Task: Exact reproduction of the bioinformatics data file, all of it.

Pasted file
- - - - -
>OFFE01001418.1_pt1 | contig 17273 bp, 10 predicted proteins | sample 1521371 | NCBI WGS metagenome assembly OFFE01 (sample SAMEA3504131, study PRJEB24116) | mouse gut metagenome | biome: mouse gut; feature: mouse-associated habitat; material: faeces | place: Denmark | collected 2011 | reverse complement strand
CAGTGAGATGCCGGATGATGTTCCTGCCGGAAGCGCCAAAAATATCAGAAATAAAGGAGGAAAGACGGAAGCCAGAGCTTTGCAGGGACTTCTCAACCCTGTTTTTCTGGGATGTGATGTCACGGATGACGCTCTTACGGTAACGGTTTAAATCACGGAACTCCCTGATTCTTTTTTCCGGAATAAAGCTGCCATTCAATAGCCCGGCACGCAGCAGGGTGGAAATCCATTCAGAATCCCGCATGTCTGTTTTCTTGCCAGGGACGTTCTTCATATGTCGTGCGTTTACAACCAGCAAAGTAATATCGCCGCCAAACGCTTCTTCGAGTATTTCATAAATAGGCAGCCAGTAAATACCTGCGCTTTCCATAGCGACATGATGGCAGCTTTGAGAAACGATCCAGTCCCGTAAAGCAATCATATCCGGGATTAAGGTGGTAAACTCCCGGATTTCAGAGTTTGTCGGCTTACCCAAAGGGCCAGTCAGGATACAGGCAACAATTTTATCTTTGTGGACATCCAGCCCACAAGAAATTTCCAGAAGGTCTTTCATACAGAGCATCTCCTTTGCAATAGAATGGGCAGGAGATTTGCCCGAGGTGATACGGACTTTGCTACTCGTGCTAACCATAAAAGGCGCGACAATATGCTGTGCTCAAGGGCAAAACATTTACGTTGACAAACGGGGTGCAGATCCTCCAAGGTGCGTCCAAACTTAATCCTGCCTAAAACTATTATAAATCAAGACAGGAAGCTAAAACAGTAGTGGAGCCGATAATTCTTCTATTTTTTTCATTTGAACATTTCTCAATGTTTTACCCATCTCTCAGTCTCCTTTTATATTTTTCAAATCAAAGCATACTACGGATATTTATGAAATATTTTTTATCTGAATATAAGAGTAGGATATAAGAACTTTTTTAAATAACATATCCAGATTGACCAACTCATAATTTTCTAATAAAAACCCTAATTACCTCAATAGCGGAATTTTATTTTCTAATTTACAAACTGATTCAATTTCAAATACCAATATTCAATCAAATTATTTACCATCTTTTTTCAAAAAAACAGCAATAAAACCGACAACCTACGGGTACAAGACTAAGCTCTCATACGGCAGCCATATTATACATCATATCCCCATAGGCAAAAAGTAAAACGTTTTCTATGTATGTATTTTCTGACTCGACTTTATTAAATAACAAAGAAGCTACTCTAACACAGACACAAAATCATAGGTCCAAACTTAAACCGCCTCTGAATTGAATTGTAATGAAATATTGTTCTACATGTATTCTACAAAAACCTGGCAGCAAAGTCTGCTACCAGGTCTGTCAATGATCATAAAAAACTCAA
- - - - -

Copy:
>OFFE01001418.1_pt1 | contig 17273 bp, 10 predicted proteins | sample 1521371 | NCBI WGS metagenome assembly OFFE01 (sample SAMEA3504131, study PRJEB24116) | mouse gut metagenome | biome: mouse gut; feature: mouse-associated habitat; material: faeces | place: Denmark | collected 2011 | reverse complement strand
CAGTGAGATGCCGGATGATGTTCCTGCCGGAAGCGCCAAAAATATCAGAAATAAAGGAGGAAAGACGGAAGCCAGAGCTTTGCAGGGACTTCTCAACCCTGTTTTTCTGGGATGTGATGTCACGGATGACGCTCTTACGGTAACGGTTTAAATCACGGAACTCCCTGATTCTTTTTTCCGGAATAAAGCTGCCATTCAATAGCCCGGCACGCAGCAGGGTGGAAATCCATTCAGAATCCCGCATGTCTGTTTTCTTGCCAGGGACGTTCTTCATATGTCGTGCGTTTACAACCAGCAAAGTAATATCGCCGCCAAACGCTTCTTCGAGTATTTCATAAATAGGCAGCCAGTAAATACCTGCGCTTTCCATAGCGACATGATGGCAGCTTTGAGAAACGATCCAGTCCCGTAAAGCAATCATATCCGGGATTAAGGTGGTAAACTCCCGGATTTCAGAGTTTGTCGGCTTACCCAAAGGGCCAGTCAGGATACAGGCAACAATTTTATCTTTGTGGACATCCAGCCCACAAGAAATTTCCAGAAGGTCTTTCATACAGAGCATCTCCTTTGCAATAGAATGGGCAGGAGATTTGCCCGAGGTGATACGGACTTTGCTACTCGTGCTAACCATAAAAGGCGCGACAATATGCTGTGCTCAAGGGCAAAACATTTACGTTGACAAACGGGGTGCAGATCCTCCAAGGTGCGTCCAAACTTAATCCTGCCTAAAACTATTATAAATCAAGACAGGAAGCTAAAACAGTAGTGGAGCCGATAATTCTTCTATTTTTTTCATTTGAACATTTCTCAATGTTTTACCCATCTCTCAGTCTCCTTTTATATTTTTCAAATCAAAGCATACTACGGATATTTATGAAATATTTTTTATCTGAATATAAGAGTAGGATATAAGAACTTTTTTAAATAACATATCCAGATTGACCAACTCATAATTTTCTAATAAAAACCCTAATTACCTCAATAGCGGAATTTTATTTTCTAATTTACAAACTGATTCAATTTCAAATACCAATATTCAATCAAATTATTTACCATCTTTTTTCAAAAAAACAGCAATAAAACCGACAACCTACGGGTACAAGACTAAGCTCTCATACGGCAGCCATATTATACATCATATCCCCATAGGCAAAAAGTAAAACGTTTTCTATGTATGTATTTTCTGACTCGACTTTATTAAATAACAAAGAAGCTACTCTAACACAGACACAAAATCATAGGTCCAAACTTAAACCGCCTCTGAATTGAATTGTAATGAAATATTGTTCTACATGTATTCTACAAAAACCTGGCAGCAAAGTCTGCTACCAGGTCTGTCAATGATCATAAAAAACTCAA